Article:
Now here's a funny thing - the first Price single for sale on eBay. Most of these were sold at gigs out of cardboard boxes, and incredibly it was made 'single of the week' in the NME although that was a bit of an inside job as the writer in question already knew of the band; his name was Steve Lamacq - I wonder what happened to him? It feels a bit strange to see it there - how naive does 'pay no more than £1.30' look now? - but it's nice to think that we haven't been totally forgotten. You can see the full listing here - and no, I don't have any spare copies!
Following on from Muhammad Ali's 70th birthday last month it was sad to hear of the death of his trainer Angelo Dundee. Boxing was very popular in our house when I was young (my brother Terry was a boxer and dad a big fan of the sport) and so I know his name very well - he was a great character as these quotes show Would Ali have made it without him? Now there's a question... and Witney Houston has died - I don't know much about her music as it's not really my type of thing but with the media gearing up for another paparazzi-powered feeding frenzy I'm sure we'll all have chance to find out far too much about her over the next few days and weeks.
Anyway, amazing news - I actually played two gigs this weekend. At last! Every musician I talk to seems to be suffering at the moment, and while I'm lucky enough to have gigs on the horizon these are definitely tough times for all and sundry. Still The Uppercut returned to The Half Moon in Harrow on Friday evening for a show that didn't start well - even before we'd played a note we were being asked to turn the volume down. Bah! Our first song 'Dock Of The Bay' was so quiet I could hear the unamplified strings of my guitar louder than the sound from my amp. Not good, and although we managed to sneak the volume up a bit later in the evening it put a bit of a dampener on proceedings. Under these circumstances I thought we played well but it was harder work than it should have been.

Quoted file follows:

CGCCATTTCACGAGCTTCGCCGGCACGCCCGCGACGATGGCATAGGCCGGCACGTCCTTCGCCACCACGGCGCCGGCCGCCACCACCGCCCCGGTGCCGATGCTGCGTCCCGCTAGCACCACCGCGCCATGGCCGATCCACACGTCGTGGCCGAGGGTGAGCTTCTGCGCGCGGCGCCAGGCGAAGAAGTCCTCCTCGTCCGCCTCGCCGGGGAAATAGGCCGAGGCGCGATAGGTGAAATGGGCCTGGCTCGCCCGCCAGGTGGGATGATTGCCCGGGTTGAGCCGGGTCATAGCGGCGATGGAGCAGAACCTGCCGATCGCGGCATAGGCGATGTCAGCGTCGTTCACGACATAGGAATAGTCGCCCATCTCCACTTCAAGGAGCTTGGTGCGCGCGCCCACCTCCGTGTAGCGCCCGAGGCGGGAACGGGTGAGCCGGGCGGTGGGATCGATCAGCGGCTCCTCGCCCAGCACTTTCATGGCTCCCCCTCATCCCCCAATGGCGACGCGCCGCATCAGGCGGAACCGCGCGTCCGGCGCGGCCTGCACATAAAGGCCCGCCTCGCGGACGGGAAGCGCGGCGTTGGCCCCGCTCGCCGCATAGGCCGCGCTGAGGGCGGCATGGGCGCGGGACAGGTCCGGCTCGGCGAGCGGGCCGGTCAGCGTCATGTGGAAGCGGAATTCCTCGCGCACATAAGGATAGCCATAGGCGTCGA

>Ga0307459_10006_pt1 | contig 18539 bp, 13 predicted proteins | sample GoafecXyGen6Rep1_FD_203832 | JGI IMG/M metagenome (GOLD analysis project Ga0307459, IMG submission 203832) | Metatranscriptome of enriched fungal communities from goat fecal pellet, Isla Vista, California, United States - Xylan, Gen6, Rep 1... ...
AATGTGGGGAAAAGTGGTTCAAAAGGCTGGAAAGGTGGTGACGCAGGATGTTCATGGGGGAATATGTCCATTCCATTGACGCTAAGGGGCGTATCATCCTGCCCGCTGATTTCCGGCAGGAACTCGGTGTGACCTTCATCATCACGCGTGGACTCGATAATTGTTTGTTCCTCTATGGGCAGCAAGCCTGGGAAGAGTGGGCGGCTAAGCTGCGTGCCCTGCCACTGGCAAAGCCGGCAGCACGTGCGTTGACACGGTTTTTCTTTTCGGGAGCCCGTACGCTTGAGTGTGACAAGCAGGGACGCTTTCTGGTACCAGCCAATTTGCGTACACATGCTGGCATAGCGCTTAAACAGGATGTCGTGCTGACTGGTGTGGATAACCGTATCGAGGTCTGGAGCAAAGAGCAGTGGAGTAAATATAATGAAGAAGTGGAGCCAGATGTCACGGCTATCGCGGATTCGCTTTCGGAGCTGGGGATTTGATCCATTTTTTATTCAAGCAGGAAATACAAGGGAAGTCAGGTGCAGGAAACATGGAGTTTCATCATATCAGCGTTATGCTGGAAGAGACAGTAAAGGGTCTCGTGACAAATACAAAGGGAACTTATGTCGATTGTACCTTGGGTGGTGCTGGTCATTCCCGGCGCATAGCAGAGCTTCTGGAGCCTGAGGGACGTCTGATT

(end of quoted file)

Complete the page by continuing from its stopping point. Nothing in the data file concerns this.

Sunday night I accompanied Big Al Reed at The Anglers Retreat in Staines; once again Barry the slide guitar player got up for a few blues numbers (and very good he was too) and Al was his usual larger-than-life self; his spontaneous Frank Spencer impression during 'Polk Salad Annie' induced audience hysteria and had to be heard to be believed. It was something of an experimental evening for the venue as it was the first Sunday gig - let's hope they decide to continue.
And last week I saw T. Rextasy at The Beck Theatre in Hayes. I got there early to meet up with ex-Chicago Blues Brothers drummer John Skelton who's been playing with T. Rextasy for several years now; it was good to catch up with him and great to see him doing so well with the band, whose 'Children Of The Revolution' tour celebrates 40 years since the release of 'The Slider' (How long? I remember saving up my milk round money to buy that when it came out!) as well as marking the 35th anniversary of Marc Bolan's death in September. This was only the second date of the tour - John said that they were due to play several songs for the first time at the show, having spent most of their soundcheck running through them. It all sounded good to me, with Danielz as mind-bogglingly like Bolan as ever, and the band sounding solid and strong. The audience loved it too, with plenty of dancing and even a fair bit of screaming from some of the ladies present. Despite playing in several tribute bands myself I still can't make my mind up about them, but for people like myself who didn't see the original band T. Rextasy deliver as faithful a rendition of Bolan's music as we're ever likely to witness. Great stuff - mind you, where was 'Buick MacKane', 'The Slider', 'Shock Rock'... (continued on page 94)